After suffering a family tragedy as an adolescent, Dean found focusing on his studies difficult during high school and college, and had a hard time keeping his grades up. But his dream of becoming a writer, and a strong appetite for reading, provided the foundation for a career as a teacher and a political media director. Eventually, seeking a change, Dean and his wife, Susan, decided to look for a new place to settle. They wanted to be in a small college town with easy access to nature, and they decided on the Sewanee area, where they moved in 1999. While teaching at St. Andrew’s-Sewanee School, Dean decided to pursue a master’s degree at the School of Theology, as he admits, to prove to himself that he could do it. He chose to write his graduate thesis about Hudson Stuck.
Since 2012, Dean has worked as a freelance writer, specializing in nature writing, stories about outdoor athletes, and environmental advocacy. All the while, his fascination with Hudson Stuck’s story grew as he amassed more knowledge via the University Archives. Years before his death, Stuck gifted a large collection of books and notebooks to the University. Also on file are dozens of letters that Stuck wrote to the University to express his opinions about various topics. For example, he was not very happy with the University’s enthusiasm for the new sport of American football, complaining to Vice-Chancellor Benjamin Lawton Wiggins about the academic cost of the travel undertaken by the legendary 1899 “Iron Men of Sewanee” team.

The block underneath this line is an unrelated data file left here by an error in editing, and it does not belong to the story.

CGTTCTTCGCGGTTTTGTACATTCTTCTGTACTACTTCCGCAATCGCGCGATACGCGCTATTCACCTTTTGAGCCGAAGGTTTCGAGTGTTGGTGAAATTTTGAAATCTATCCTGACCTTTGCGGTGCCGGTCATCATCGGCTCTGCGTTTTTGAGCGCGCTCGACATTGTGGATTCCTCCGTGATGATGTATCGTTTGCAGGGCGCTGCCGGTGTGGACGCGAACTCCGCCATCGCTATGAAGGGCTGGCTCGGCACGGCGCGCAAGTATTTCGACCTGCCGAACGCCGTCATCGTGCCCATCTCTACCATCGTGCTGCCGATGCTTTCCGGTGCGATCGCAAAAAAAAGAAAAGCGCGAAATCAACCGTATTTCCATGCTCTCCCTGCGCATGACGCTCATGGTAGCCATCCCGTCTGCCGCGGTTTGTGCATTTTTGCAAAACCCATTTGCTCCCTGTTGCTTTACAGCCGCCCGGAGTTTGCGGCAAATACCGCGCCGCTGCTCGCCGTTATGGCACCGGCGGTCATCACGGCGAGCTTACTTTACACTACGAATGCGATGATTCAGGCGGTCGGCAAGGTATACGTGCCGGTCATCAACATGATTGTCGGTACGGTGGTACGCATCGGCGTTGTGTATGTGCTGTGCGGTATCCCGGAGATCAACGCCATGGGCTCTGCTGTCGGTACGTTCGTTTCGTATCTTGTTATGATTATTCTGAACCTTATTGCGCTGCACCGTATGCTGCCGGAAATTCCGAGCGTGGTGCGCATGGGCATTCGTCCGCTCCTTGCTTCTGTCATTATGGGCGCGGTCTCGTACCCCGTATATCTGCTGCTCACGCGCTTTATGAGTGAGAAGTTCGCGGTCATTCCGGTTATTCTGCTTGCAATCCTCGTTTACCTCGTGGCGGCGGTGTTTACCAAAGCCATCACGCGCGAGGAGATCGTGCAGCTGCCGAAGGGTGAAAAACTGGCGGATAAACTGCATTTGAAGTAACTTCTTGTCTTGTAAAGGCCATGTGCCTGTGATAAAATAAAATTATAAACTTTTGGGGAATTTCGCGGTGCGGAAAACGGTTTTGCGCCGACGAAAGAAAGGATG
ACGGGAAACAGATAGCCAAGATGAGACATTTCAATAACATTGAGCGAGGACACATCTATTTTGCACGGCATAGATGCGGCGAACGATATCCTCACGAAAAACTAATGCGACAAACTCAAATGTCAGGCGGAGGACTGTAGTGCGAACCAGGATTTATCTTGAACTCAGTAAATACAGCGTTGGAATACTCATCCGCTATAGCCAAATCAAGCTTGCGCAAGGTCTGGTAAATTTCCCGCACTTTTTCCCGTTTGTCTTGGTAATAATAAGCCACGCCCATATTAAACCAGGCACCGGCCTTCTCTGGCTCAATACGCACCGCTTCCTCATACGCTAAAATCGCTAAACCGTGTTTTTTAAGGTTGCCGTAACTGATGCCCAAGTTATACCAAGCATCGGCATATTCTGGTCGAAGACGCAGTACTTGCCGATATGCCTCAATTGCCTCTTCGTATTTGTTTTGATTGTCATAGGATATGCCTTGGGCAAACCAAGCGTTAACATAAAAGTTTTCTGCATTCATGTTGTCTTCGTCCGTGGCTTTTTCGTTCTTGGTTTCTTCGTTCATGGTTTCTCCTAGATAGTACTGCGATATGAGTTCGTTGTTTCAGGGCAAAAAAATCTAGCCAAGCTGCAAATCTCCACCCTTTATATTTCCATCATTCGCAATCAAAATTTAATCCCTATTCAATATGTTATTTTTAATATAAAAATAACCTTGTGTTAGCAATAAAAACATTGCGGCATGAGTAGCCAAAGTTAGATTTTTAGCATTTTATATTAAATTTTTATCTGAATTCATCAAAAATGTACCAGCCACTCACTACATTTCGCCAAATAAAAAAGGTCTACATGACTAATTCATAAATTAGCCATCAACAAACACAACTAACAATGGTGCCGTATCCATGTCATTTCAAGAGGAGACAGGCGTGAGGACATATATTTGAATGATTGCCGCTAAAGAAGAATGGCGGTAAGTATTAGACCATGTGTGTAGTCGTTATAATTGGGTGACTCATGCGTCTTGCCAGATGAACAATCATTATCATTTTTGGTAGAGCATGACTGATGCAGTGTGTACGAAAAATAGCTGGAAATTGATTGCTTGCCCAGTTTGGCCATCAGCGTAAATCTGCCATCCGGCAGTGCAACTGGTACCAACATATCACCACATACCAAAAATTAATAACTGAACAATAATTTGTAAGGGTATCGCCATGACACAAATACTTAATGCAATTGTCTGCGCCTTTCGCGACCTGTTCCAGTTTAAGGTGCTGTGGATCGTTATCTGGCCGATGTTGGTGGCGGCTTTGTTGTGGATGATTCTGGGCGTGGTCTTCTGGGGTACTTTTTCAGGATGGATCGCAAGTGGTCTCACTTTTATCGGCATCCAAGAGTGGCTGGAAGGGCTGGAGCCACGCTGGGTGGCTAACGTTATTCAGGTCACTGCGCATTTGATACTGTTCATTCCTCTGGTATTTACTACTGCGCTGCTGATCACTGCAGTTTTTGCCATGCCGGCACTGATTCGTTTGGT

In 2019, Dean was ready to attempt to climb his own mountain: writing his first book. Equipped with knowledge from years of researching Hudson Stuck, he wrote a book proposal and submitted it to an agent. Ultimately, Pegasus Books offered him a contract. Dean was looking forward to spending the early part of 2020 traveling to Texas and Alaska to visit the places where Stuck had left his mark on the world, but the COVID-19 pandemic upended his plans. Like most of us, Dean had to adapt to life under stay-at-home orders and research and write from his home in Monteagle. The book that emerged from his efforts reveals that Stuck was, in many ways, a man ahead of his time.